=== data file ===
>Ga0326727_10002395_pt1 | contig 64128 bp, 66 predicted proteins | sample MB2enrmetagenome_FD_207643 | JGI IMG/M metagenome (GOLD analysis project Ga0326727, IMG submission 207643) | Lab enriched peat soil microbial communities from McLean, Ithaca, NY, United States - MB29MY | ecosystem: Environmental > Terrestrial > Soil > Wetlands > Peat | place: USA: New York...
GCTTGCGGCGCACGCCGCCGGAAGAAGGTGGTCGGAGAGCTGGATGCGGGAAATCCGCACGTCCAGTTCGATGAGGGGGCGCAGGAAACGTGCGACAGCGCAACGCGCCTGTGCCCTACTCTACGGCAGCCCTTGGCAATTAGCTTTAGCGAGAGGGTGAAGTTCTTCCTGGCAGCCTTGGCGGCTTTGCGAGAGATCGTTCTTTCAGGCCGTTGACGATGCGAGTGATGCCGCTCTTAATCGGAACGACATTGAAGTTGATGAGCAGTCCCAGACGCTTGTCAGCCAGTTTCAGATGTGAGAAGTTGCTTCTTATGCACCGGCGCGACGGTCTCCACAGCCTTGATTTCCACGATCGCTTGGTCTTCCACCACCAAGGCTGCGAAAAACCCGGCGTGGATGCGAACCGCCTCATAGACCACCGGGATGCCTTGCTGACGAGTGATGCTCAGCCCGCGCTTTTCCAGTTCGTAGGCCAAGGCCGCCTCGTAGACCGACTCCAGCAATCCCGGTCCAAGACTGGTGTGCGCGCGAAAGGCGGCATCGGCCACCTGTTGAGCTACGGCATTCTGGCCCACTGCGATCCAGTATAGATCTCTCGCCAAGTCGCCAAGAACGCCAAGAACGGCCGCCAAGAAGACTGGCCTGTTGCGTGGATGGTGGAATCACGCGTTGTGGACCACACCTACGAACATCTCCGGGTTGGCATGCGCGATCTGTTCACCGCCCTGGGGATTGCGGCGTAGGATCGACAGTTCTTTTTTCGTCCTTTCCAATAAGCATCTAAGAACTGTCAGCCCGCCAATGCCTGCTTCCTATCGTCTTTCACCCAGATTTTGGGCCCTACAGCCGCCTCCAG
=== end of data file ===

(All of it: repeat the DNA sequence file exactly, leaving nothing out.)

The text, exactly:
>Ga0326727_10002395_pt1 | contig 64128 bp, 66 predicted proteins | sample MB2enrmetagenome_FD_207643 | JGI IMG/M metagenome (GOLD analysis project Ga0326727, IMG submission 207643) | Lab enriched peat soil microbial communities from McLean, Ithaca, NY, United States - MB29MY | ecosystem: Environmental > Terrestrial > Soil > Wetlands > Peat | place: USA: New York...
GCTTGCGGCGCACGCCGCCGGAAGAAGGTGGTCGGAGAGCTGGATGCGGGAAATCCGCACGTCCAGTTCGATGAGGGGGCGCAGGAAACGTGCGACAGCGCAACGCGCCTGTGCCCTACTCTACGGCAGCCCTTGGCAATTAGCTTTAGCGAGAGGGTGAAGTTCTTCCTGGCAGCCTTGGCGGCTTTGCGAGAGATCGTTCTTTCAGGCCGTTGACGATGCGAGTGATGCCGCTCTTAATCGGAACGACATTGAAGTTGATGAGCAGTCCCAGACGCTTGTCAGCCAGTTTCAGATGTGAGAAGTTGCTTCTTATGCACCGGCGCGACGGTCTCCACAGCCTTGATTTCCACGATCGCTTGGTCTTCCACCACCAAGGCTGCGAAAAACCCGGCGTGGATGCGAACCGCCTCATAGACCACCGGGATGCCTTGCTGACGAGTGATGCTCAGCCCGCGCTTTTCCAGTTCGTAGGCCAAGGCCGCCTCGTAGACCGACTCCAGCAATCCCGGTCCAAGACTGGTGTGCGCGCGAAAGGCGGCATCGGCCACCTGTTGAGCTACGGCATTCTGGCCCACTGCGATCCAGTATAGATCTCTCGCCAAGTCGCCAAGAACGCCAAGAACGGCCGCCAAGAAGACTGGCCTGTTGCGTGGATGGTGGAATCACGCGTTGTGGACCACACCTACGAACATCTCCGGGTTGGCATGCGCGATCTGTTCACCGCCCTGGGGATTGCGGCGTAGGATCGACAGTTCTTTTTTCGTCCTTTCCAATAAGCATCTAAGAACTGTCAGCCCGCCAATGCCTGCTTCCTATCGTCTTTCACCCAGATTTTGGGCCCTACAGCCGCCTCCAG